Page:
“There is nothing in the proposed rule that suggests GIPSA would review all business transactions or require transactions to be public. GIPSA is proposing that packers, swine contractors and live poultry dealers provide sample contracts and growing arrangements, not every transaction,” he said.
“Many doubt the sincerity of GIPSA regulators to hold to their intentions. Yet, unlike most agencies, these regulators have farm and ranch backgrounds. They have genuine concern for our industry and recognize their actions will be scrutinized. What they need instead of blanket acceptance or rejection is constructive comments to enact meaningful reform,” Sents said.
Another panel member was Bruce Cobb, manager of Consolidated Beef Producers, a Texas-based coop that manages marketing for feedlots in the Great Plains and markets 40% or more of the cash cattle in the country. He said his group has enough market data to convince him that contracts do impact prices.
While there are four major packers in the market, Cobb says most weeks one or more of them is out because of previously contracted cattle. He and Sents worry that as the cash market becomes thinner, it provides more power to packers and limits market access, forcing feeders to sign delivery contracts just to assure a timely market.
That, Sents argues, is what has happened in just a few years in the hog market.
On the other side. James Herring of Friona Industries was one of a few people who spoke with a contrary view. Herring’s partnership with Cargill Meat Solutions creates a value-based marketing chain, from feeder cattle producer all the way to Safeway shelves.
This requires investments that must be protected by contracts, he said. He believes the GIPSA rule will make those commitments more difficult. His concern is that if packers are forced to open their doors to anyone, they will revert back to buying commodity cattle and sorting off animals that fit branded programs.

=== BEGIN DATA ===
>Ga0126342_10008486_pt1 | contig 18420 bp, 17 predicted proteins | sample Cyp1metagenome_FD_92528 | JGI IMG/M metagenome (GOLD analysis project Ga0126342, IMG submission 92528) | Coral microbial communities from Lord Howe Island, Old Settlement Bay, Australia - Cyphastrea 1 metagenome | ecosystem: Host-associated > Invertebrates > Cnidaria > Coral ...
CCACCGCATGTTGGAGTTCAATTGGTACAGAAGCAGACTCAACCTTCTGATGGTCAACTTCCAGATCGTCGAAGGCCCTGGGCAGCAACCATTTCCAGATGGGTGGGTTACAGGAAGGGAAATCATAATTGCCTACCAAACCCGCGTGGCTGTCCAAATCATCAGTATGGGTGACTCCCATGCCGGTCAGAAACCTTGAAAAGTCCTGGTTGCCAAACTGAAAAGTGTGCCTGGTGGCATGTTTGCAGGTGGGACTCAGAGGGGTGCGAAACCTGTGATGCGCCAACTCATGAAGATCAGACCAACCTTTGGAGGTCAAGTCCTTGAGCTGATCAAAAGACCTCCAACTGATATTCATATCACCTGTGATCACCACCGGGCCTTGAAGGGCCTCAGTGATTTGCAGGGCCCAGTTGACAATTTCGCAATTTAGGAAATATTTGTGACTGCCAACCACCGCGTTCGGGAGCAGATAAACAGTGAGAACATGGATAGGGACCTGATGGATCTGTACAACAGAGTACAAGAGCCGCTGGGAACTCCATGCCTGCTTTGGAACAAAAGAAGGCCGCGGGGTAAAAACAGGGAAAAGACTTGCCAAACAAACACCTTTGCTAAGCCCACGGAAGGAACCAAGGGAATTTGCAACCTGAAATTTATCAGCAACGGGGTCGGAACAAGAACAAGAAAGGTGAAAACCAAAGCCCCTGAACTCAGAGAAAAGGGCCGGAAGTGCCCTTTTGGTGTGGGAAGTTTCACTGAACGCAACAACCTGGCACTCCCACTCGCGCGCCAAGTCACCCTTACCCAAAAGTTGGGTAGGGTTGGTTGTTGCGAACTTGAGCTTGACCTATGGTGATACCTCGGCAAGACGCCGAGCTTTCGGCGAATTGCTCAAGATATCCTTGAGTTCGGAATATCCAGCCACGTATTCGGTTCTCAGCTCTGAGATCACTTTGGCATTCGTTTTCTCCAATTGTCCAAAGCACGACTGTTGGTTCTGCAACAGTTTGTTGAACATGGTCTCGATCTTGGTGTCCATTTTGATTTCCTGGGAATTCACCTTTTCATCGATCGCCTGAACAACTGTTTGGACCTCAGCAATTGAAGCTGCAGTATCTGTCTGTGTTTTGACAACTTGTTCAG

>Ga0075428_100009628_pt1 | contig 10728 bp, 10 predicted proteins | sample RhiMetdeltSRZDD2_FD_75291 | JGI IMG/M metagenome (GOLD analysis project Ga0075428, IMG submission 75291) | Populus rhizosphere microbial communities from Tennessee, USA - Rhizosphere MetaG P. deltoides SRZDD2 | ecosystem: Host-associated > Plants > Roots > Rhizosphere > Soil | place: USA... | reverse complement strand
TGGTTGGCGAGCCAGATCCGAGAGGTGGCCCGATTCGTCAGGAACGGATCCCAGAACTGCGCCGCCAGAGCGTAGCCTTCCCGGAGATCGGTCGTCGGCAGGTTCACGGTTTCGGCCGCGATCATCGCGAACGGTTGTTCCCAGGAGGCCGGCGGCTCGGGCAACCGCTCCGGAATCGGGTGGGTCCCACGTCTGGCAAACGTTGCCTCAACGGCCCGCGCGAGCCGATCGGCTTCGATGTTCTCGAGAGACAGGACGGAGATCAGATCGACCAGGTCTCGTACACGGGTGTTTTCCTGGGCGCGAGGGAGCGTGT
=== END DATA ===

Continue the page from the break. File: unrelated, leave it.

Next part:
That won’t hurt packers, Herring argued. It will hurt consumers and the producers and feeders trying to produce the beef that consumers want.
It wasn’t all about captive supplies, however. One provision would stop buyers from representing more than one buyer at a time. Some say that allows for price collusion, others say small packers could not afford representation otherwise.
R-CALF director from Wyoming, Taylor Haynes, argued food safety rules have put many small packers out of business, limiting access to affordable processing for niche and local markets. The relationship between big packers and retailers makes it difficult to get his niche market products onto grocery shelves.
The fallout. There is bipartisan concern in the House Ag Committee that might result in some changes before the GIPSA rule becomes final. On the other side of the Capitol, one group of senators sent a letter cheering regulators on, while another accused USDA of putting a thumb on the scales during organization of the meetings. Rep. Jerry Lewis (R-Calif.), ranking member of the House Appropriations Committee, asked why a cost-benefit analysis hasn’t been done. At Fort Collins, USDA Secretary Tom Vilsack implied that the public comment and input sessions were providing all the guidance needed.